Always question any evidence you include in your essay; ask yourself, "Does this directly support my thesis?
" If the answer is "no," then that evidence should probably be excluded.
In the process of writing an academic essay, you should always have your main argument in mind.
While it might be tempting to go off on a tangent about some interesting side note to your topic, doing so can make your writing less concise.
A conclusion is also a great place to sum up a story or an argument.
You can round up your essay by providing some moral or wrapping up a story.
An academic essay should provide a solid, debatable thesis that is then supported by relevant evidence—whether that be from other sources or from one's own research.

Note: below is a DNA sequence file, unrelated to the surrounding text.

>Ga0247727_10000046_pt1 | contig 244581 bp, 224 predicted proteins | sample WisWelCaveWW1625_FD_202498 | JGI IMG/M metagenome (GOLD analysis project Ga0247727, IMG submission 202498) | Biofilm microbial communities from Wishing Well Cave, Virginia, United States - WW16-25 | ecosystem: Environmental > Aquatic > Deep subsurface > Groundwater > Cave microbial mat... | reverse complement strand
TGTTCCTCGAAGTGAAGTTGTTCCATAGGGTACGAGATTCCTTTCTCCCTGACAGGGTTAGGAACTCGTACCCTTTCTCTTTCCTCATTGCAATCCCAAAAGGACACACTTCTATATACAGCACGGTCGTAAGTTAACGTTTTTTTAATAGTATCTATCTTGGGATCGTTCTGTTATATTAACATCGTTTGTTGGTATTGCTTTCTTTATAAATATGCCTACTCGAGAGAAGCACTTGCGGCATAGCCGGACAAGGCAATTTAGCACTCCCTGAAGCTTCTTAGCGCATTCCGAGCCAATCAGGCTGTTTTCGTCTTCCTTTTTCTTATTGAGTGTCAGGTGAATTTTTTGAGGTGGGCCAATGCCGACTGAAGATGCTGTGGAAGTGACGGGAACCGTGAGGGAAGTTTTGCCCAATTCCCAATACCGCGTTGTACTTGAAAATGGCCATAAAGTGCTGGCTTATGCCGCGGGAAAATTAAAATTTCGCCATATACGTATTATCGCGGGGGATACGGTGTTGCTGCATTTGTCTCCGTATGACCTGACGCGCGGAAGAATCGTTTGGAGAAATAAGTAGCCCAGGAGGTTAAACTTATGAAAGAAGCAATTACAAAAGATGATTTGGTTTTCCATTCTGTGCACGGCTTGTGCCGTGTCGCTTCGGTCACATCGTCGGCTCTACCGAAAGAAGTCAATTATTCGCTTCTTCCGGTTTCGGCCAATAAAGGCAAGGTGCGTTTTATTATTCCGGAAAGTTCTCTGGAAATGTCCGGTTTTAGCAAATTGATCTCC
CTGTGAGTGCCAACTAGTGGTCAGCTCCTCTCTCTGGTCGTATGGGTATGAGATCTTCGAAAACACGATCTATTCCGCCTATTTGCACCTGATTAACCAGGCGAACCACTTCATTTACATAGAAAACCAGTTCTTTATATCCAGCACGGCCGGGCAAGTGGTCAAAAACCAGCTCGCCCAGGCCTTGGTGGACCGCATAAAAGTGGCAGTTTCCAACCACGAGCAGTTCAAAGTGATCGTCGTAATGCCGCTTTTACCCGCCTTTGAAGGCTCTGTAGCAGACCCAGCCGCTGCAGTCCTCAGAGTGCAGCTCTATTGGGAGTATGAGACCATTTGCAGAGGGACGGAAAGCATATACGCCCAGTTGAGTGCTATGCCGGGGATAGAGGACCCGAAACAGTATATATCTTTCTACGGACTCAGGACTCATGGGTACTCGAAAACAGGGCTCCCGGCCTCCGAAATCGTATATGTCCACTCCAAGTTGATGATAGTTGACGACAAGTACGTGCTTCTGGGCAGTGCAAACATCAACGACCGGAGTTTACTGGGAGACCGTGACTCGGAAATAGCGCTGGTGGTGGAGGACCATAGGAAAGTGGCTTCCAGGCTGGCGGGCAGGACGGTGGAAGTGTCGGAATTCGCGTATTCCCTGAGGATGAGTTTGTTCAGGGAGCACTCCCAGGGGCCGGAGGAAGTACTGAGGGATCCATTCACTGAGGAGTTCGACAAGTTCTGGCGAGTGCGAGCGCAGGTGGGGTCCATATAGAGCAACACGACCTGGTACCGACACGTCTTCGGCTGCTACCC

Most research follows a standard set of guidelines.
When writing an academic essay, remember that you are trying to persuade others that you are an expert who can make an intelligent argument.
Using big words just to sound smart often results in the opposite effect—it is easy to detect when someone is overcompensating in their writing.